The original see at http://jinx.sistm.unsw.edu.au/~greenlft/1995/183/183p24b.htm
The left in the New World Order
Links: International Journal of Socialist Renewal
While the promise that the New World Order would usher in an era of peace lies in tatters, the claim by neo-liberal economists that economic deregulation offers the only solution to global poverty still rattles many on the left. The hollowness of this boast is demonstrated in the lead article, by James Petras and Henry Veltmeyer, on the Economic `recovery' in Latin America, in the latest issue of Links.
Petras, a well-known writer on Latin American affairs, proves with the latest economic data that the decade lost to development (the 1980s) is not being followed by a decade of recovery. Neo-liberal economics has proved to be no solution to Latin America's woes. Petras' conclusions are mirrored in articles by Hungarian leftists Laszlo Andor and Tamas Krausz on the process unfolding in eastern Europe.
Links also continues its coverage of the discussion in the South African left about what is possible in the current situation. South African Communist Party (SACP) leader Jeremy Cronin outlines a response to the neo-liberal agenda, while Russian dissident (under the current and previous regimes) Boris Kagarlitsky joins in the debate. He criticises those in the South African left who are paralysed by their pessimism into a stance of social responsibility (to the capitalists) or are deluded by completely absurd theories in the spirit of `stateless socialism'.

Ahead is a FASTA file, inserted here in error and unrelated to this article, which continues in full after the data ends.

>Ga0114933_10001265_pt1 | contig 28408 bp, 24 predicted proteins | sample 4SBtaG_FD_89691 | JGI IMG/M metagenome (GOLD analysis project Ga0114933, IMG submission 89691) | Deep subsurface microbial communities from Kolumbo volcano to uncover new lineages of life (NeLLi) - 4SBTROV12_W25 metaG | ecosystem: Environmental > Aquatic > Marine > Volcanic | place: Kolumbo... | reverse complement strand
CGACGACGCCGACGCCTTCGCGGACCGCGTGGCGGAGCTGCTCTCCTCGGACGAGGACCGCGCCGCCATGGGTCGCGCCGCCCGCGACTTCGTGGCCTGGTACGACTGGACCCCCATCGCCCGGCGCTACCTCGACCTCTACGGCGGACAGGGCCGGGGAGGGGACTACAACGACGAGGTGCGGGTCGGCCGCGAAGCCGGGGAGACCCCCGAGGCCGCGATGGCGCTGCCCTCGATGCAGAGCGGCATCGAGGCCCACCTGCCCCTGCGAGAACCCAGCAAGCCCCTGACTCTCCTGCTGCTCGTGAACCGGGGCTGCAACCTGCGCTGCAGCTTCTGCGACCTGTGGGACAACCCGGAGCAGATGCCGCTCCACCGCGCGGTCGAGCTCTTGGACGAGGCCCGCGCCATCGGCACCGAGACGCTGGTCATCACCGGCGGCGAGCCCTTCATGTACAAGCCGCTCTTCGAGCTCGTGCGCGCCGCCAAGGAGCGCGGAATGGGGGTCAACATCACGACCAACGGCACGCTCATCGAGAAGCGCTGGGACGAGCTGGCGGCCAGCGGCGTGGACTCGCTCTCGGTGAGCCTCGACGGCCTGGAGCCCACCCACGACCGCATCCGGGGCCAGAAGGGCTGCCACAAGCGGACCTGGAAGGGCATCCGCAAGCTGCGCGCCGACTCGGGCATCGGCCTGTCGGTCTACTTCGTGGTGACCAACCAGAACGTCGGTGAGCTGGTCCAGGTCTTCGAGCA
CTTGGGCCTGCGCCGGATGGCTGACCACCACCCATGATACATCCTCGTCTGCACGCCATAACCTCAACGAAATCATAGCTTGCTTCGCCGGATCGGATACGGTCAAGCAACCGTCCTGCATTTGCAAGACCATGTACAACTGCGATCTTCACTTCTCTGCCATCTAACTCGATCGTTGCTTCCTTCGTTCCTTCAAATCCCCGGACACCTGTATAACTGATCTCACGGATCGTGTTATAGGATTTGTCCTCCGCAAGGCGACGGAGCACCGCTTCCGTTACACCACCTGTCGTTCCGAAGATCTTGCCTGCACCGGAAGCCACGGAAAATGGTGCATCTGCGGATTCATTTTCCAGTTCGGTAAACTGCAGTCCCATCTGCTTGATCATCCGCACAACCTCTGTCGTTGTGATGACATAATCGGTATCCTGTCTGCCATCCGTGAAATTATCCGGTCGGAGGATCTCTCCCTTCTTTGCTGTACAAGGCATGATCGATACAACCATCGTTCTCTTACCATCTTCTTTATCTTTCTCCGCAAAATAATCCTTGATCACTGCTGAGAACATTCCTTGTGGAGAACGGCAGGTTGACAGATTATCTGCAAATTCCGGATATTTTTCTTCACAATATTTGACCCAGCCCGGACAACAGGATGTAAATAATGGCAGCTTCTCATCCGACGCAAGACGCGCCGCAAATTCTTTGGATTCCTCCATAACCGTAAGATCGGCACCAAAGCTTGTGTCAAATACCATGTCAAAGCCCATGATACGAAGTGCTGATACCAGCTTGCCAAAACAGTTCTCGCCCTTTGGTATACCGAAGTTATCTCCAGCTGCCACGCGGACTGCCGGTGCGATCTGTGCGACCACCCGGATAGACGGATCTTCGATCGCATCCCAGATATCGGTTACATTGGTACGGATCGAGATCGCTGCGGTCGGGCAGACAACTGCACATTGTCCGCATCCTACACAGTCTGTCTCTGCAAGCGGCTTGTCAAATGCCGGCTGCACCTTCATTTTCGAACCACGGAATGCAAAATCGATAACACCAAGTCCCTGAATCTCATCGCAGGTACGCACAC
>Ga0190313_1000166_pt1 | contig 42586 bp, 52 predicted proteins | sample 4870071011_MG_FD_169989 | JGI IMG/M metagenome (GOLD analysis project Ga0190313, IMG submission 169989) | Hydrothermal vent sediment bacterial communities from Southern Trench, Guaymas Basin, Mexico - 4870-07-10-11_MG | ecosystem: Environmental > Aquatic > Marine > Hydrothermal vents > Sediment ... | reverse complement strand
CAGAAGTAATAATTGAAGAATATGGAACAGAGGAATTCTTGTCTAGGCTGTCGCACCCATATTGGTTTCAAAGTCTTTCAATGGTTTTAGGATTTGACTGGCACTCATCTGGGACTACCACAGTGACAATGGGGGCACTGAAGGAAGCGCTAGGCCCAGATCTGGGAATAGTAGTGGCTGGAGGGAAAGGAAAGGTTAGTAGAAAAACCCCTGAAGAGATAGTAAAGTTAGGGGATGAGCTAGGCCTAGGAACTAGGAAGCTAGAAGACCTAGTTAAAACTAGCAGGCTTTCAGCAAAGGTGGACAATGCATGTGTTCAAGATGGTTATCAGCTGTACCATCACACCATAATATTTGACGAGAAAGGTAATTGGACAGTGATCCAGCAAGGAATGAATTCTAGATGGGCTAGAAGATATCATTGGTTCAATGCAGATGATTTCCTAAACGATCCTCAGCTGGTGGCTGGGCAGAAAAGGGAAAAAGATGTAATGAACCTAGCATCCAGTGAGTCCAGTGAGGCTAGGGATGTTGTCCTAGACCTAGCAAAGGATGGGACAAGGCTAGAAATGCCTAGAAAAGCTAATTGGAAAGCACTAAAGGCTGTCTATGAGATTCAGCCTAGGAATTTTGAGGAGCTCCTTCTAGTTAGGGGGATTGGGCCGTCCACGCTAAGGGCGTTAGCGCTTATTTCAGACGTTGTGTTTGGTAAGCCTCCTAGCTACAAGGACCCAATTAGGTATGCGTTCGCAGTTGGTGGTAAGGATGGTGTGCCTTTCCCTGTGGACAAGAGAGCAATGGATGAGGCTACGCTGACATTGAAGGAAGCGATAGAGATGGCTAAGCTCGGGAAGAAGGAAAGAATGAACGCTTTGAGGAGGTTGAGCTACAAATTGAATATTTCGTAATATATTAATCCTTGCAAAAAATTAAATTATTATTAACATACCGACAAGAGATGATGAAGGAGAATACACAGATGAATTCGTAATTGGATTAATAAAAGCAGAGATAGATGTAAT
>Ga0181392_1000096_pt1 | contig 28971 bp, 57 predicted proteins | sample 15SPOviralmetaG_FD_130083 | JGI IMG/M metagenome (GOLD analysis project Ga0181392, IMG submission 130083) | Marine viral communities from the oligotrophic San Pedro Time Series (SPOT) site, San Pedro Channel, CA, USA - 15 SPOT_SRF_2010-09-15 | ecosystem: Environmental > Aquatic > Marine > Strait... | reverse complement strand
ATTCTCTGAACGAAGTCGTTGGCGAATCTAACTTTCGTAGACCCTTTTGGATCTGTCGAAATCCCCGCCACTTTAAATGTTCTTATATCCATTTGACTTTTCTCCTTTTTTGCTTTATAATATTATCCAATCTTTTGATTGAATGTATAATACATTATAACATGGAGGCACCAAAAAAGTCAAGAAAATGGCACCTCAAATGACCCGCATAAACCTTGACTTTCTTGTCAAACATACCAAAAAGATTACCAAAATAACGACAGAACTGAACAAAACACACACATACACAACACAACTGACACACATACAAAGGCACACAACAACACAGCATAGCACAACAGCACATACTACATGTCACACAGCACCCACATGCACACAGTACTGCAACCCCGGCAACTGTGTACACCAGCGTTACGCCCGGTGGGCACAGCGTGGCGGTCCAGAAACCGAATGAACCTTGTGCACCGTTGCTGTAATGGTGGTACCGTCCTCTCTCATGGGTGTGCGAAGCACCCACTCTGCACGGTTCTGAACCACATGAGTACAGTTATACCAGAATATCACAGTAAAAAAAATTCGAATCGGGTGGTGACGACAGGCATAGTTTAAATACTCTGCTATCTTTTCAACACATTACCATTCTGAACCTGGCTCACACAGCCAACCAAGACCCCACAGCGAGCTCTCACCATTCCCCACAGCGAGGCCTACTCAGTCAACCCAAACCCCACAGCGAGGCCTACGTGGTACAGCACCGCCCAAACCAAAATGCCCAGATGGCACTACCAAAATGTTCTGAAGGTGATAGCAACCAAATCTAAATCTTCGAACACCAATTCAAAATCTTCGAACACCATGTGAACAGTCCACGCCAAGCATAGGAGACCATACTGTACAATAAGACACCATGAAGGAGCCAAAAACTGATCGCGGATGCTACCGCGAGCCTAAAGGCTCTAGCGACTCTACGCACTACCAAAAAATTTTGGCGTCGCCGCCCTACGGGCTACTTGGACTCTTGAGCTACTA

Where does the border lie between radical reformism and elementary opportunism on the one side, and between radical reforms and revolution on the other? In my view, an obvious and rigid dividing line does not exist. However, there are differences of principle. These differences need to be clearly formulated, especially now, when in many countries revolutionary organisations are proclaiming the slogan of a `turn to reformism' while in fact rejecting serious reforms, writes Kagarlitsky.
These serious reforms, according to Kagarlitsky, involve trying to unite the movement from below with the transformations from above. Similar issues emerge in post-election discussion papers from the Brazilian Workers Party (PT) published in this issue of Links.
From Asia, Jomo K. Sundaram, a Malaysian writer and publisher, opens a controversial debate on the lessons for the left from the newly industrialising countries of East Asia, while Vickramabahu Karunarathne, a leader of the New Socialist Party of Sri Lanka (NSSP), examines the left's approach to nationalism and fundamentalism. Max Lane outlines further developments in the reviving Indonesian left.
The first contributions from Cuba, by Juan Antonio Blanco, appear in this issue. One looks at the Cuba-US relationship and the other at the challenges for the left in the approaching third millennium.
The fourth issue of Links underlines the growing success of this project, initiated last year by the Democratic Socialist Party of Australia. It now involves activists from a diverse range of left movements around the world, including the SACP, the Communist Party of Cuba, the Brazilian PT, the Sandinista National Liberation Front, the FMLN, the Communist Party of the Philippines (Manila-Rizal), the Party of Democratic Socialism (Germany), the Party of Communist Refoundation of Italy, the NSSP of Sri Lanka and the US Committees of Correspondence. (To subscribe, see page 18.)
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